Rihanna's '777' Tour, Day 2: Psycho in Toronto

Behind the pop star's whirlwind weeklong tour

Rihanna
Rihanna
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To promote her new album, Unapologetic, Rihanna has set off on an ambitious globetrotting tour that will hit seven countries in seven days. Rolling Stone contributor Jeff Rosenthal is on the plane with a small army of fans and assistants, and an extravagant amount of champagne. 

Read more: http://www.rollingstone.com/preview.php/music/news/rihanna-s-777-tour-day-aa-mexico-city-we-barely-made-it-20121115#ixzz2CPmY0DPb


To promote her new album, Unapologetic, Rihanna has set off on an ambitious globetrotting tour that will hit seven countries in seven days. Rolling Stone contributor Jeff Rosenthal is on the plane with a small army of fans and assistants, and an extravagant amount of champagne. 

Read more: http://www.rollingstone.com/preview.php/music/news/rihanna-s-777-tour-day-aa-mexico-city-we-barely-made-it-20121115#ixzz2CPmY0DPb

To promote her new album, Unapologetic, Rihanna has set off on an ambitious globetrotting tour that will hit seven countries in seven days. Rolling Stone contributor Jeff Rosenthal is on the plane with a small army of fans and assistants, and an extravagant amount of champagne. 

***

It's only the second day, and already exhaustion has set in. (Perhaps it's because we've taken the least used route of traveling through all three North American countries in less than 24 hours.) The mood around baggage claim is grim, but Rihanna has put on a brave face for the paparazzi, who have all attached themselves to her like tick birds to the rhinoceros.

There she is, hugging some women, her pink hat and sunglasses blocking much of her face. Then she pops up on the other side of the loop, helping to lift a girl's bag off the conveyer belt. The cameramen zoom in on this random act of kindness, making Rihanna out to be a hero. From what I can see, she doesn't retrieve any of her own luggage. It's a weird photo-op, but a photo-op nonetheless.

It's been two days and we still haven't felt the sun on our skin; Toronto looks bright in the distance, though. On our way to the Danforth, a small venue in a seemingly transitioning part of town, we drive through parts of the country that are completely nondescript – there are roadways that shoot in every direction, a multiplex of highways. The guy in front of me, Omar from Mexico, filmed the experience for an extended period of time. Maybe it was more interesting than I'd realized.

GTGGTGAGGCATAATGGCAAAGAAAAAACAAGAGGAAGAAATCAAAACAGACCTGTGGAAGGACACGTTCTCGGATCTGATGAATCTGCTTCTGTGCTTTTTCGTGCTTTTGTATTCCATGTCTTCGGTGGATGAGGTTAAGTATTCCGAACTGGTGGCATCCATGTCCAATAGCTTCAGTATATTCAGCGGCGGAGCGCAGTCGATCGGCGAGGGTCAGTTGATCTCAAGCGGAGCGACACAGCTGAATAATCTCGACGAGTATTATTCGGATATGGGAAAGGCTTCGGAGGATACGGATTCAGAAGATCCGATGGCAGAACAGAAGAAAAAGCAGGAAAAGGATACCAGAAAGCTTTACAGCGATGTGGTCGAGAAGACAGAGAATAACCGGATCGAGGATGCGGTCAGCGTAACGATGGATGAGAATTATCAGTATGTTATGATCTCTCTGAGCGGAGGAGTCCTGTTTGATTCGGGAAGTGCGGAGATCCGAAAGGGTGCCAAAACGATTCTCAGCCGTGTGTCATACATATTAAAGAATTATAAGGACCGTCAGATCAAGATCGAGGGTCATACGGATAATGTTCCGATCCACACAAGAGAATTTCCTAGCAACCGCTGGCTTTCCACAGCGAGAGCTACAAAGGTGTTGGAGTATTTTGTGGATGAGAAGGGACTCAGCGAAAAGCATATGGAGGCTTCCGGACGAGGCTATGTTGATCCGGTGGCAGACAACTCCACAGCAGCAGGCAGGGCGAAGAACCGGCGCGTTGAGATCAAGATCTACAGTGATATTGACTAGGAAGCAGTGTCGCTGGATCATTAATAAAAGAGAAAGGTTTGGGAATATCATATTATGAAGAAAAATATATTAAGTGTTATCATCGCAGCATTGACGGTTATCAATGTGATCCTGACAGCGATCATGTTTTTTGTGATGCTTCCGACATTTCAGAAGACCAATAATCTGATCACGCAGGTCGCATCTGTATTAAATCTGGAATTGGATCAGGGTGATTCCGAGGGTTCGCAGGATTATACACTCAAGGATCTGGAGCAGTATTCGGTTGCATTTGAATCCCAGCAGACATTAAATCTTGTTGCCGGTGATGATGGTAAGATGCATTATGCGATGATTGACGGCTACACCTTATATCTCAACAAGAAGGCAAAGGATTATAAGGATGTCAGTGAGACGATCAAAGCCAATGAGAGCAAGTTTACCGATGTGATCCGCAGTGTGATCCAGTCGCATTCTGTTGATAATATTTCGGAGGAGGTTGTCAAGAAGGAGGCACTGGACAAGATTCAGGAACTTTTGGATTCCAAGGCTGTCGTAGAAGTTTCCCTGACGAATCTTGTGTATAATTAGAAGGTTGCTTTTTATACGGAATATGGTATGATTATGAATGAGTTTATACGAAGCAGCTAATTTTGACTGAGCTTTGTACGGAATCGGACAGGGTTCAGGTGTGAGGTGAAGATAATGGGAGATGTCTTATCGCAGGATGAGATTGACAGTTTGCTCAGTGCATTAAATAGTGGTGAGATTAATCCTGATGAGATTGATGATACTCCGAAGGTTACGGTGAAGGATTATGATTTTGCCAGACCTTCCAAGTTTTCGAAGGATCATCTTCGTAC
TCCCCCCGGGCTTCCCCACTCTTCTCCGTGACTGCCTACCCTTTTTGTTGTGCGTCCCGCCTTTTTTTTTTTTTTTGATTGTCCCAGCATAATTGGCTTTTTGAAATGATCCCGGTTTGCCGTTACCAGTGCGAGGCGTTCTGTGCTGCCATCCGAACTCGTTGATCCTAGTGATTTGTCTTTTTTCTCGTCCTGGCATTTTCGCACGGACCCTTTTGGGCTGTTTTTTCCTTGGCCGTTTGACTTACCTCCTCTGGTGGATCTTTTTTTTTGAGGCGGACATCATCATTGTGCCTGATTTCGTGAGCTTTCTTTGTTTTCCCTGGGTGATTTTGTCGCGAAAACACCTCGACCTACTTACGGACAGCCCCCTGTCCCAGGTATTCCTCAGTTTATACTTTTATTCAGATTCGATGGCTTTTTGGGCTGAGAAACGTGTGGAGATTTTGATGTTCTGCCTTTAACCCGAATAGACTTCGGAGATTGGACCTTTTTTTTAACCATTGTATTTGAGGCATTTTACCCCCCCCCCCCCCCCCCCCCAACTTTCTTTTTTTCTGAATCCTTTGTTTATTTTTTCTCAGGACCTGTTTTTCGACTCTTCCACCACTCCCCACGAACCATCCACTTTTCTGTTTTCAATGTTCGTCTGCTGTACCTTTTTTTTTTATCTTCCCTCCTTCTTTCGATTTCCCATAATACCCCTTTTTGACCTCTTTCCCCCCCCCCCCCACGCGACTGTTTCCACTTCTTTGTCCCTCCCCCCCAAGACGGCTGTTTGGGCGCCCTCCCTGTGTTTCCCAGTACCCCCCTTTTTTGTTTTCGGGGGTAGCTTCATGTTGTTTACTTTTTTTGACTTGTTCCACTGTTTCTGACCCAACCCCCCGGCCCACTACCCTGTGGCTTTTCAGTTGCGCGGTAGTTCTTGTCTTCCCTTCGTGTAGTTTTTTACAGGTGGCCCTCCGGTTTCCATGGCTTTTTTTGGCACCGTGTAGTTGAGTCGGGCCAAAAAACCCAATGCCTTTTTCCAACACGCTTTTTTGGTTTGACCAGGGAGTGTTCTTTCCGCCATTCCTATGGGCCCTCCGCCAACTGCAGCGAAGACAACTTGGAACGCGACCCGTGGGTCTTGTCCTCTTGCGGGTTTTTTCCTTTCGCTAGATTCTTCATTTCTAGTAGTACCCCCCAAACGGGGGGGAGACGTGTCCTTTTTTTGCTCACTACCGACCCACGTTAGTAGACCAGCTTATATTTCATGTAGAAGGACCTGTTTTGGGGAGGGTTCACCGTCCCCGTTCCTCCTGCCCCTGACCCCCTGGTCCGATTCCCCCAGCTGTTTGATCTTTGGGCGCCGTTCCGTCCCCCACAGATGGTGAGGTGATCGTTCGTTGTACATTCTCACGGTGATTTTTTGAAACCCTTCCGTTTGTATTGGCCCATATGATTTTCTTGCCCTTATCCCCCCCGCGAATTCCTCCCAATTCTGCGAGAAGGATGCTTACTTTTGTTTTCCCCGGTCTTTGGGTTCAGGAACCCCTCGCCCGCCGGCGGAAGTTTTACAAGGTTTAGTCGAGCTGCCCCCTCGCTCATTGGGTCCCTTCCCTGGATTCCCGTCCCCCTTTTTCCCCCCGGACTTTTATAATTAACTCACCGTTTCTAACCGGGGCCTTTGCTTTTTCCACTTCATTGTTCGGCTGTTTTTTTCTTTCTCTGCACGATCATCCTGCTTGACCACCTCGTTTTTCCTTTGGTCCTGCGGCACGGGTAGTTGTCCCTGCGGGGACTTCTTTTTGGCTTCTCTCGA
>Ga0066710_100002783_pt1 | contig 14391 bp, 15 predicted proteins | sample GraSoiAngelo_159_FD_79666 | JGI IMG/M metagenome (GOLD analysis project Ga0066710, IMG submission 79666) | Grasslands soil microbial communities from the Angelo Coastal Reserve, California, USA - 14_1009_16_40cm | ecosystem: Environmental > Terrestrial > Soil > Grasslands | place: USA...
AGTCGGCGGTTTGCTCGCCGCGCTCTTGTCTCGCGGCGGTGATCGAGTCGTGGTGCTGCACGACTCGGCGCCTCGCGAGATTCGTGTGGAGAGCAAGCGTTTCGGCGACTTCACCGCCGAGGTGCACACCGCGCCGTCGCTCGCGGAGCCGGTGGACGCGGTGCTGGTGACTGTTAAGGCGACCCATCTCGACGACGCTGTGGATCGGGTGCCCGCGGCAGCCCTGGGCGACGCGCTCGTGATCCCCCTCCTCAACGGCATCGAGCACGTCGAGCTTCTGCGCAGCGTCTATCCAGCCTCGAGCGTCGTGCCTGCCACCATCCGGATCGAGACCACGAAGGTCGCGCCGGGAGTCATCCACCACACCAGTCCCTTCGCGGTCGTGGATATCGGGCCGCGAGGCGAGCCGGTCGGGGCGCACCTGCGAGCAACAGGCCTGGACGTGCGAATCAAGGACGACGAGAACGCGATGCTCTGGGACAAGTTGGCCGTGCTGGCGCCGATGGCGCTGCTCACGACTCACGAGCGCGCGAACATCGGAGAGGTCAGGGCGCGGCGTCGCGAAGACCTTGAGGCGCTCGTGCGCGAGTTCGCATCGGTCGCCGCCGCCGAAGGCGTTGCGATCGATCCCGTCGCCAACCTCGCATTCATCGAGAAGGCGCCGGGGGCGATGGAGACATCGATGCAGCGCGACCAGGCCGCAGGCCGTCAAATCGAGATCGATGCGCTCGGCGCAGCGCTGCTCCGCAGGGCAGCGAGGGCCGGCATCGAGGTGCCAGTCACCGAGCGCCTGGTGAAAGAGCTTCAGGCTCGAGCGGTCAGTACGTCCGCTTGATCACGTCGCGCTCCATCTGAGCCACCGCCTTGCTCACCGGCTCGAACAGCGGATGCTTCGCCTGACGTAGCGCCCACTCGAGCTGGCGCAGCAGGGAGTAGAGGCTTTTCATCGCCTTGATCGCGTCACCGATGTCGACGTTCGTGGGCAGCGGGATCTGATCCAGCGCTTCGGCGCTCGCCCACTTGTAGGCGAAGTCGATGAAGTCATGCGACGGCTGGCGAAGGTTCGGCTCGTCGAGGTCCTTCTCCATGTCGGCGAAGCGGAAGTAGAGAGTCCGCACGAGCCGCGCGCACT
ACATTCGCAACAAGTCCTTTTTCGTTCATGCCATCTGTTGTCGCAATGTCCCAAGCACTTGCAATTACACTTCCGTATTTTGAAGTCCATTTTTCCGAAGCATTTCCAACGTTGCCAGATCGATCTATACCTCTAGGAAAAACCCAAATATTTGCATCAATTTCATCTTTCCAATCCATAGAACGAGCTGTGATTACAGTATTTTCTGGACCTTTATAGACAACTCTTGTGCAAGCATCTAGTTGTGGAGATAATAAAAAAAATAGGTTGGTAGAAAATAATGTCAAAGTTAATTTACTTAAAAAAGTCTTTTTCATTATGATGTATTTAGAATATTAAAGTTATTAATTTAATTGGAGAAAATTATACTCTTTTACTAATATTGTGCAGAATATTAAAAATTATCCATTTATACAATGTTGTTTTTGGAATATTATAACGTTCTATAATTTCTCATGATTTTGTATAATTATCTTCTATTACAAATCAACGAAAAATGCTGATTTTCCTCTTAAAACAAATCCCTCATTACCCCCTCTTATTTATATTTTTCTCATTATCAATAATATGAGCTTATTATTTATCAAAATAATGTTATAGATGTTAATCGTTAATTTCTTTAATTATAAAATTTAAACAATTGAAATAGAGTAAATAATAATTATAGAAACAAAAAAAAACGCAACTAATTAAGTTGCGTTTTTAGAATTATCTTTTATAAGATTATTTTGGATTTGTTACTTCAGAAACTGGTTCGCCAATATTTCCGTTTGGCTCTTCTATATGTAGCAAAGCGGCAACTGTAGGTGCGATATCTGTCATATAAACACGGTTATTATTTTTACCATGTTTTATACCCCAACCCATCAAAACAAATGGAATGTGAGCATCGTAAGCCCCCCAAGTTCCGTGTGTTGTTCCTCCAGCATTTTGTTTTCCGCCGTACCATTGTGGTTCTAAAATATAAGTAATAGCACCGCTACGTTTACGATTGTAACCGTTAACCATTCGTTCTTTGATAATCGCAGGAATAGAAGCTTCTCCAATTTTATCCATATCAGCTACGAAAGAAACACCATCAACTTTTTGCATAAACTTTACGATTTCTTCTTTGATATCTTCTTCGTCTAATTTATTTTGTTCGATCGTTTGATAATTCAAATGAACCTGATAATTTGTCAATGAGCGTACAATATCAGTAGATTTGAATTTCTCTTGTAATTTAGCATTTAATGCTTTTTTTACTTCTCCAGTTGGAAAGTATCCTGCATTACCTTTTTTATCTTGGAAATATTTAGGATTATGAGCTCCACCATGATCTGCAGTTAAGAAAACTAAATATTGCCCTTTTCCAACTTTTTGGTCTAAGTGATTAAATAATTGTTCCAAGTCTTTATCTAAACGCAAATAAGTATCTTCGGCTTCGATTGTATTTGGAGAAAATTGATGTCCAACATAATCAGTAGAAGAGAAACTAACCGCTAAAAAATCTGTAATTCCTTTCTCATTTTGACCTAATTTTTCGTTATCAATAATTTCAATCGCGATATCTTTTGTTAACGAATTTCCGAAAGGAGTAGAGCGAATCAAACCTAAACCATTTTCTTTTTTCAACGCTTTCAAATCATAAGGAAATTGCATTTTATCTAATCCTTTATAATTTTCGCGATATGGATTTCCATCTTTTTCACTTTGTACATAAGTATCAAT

We pass a high-rise corporate office building for Canada Bread. That and the image of a queen's crown on certain road signs are the only things distinguishing this part of Canada from the United States. (A border agent laughed and said, "I don't think we have enough time for that, eh?" to me after I thought her asking "What's your purpose?" was an existential question.)

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Being awake for what feels like forever and following a schedule that is largely the same feels a lot like Groundhog Day. But with so many people from so many different countries all thrown together, we're constantly meeting new people, having new conversations. I mean, there's obviously opportunity for important cultural exchange when we're all just hanging out on the bus. To wit: while driving past downtown Toronto, some Canadians explain Tim Horton's to the Americans; the Americans explain Subway to the Brits. (A girl from Los Angeles says, "Subway is like a diet food here. You can lose weight eating that, if you eat it enough." Sure, why not.)

A bunch of writer-friends and I walk into the venue and head up to the balcony, where we have a perfect view of the diehard Rihanna fans below. They're all standing still, as if they just heard a noise. DJ Congorock's opening set – progressive EDM thrown into a washing machine – appears to have zero effect on them. Following them, DJ Reflex gets much the same reaction: Meek Mill? No. House remix of Florence and the Machine? Nope. Even "N---as in Paris," the undeniable chin-nodder, only sees movement in three pockets of the audience. I look away, confused. Finally, people are screaming, excited about something: it's a 20-year-old Fatman Scoop song, the one that goes "If my train goes off the track, pick it up, pick it up, pick it up." The same reaction comes up intermittently for Cee-Lo's "Forget You," Damian Marley's "Welcome to Jamrock" and DJ Scream's "Let Me Clear My Throat," from 1996. I have no idea what the psychological profile is of a serial killer, but I imagine it's something like that of a Torontonian.

The concert starts at 9:17, which is stunningly close to being on time for us. The lights come down; the crowd chants "Rih Rih! Rih Rih! Rih Rih!" – it's seemingly friendly and supportive, though it does conjure visions of Psycho. Rihanna, dressed in pants that bow and wave, high-steps her way out in nude heels. She seems so much more alive than last night; it's almost as if she's channeling Obama's second debate. (Was it the plane's altitude that caused her to be so tired? Or maybe it was the long hours waiting around? Did she drink too much of the champagne? Or maybe not enough?)

Her voice climbs the scales up and then down during "Talk That Talk;" she performs something resembling a rain dance for "Unfaithful." But then she gets tired as "S&M" comes on – one wonders how someone who claims to last all night can only go for 20 minutes. But, hark: she downs a shot onstage, and much like Popeye, she immediately gets her strength back, and puts on a fairly solid set.

THINGS I SAW:
Beefy Swedish guys modeling Rihanna tees for MTV Style while throwing up peace signs; a pizza that cost $33 in the hotel lobby; a sign for a store that said "FUTURE SHOP" which sort of blew my mind, because WHAT DOES THAT EVEN MEAN?

THINGS I DID NOT SEE:
A wink of sleep; the inside of the Canada Bread building.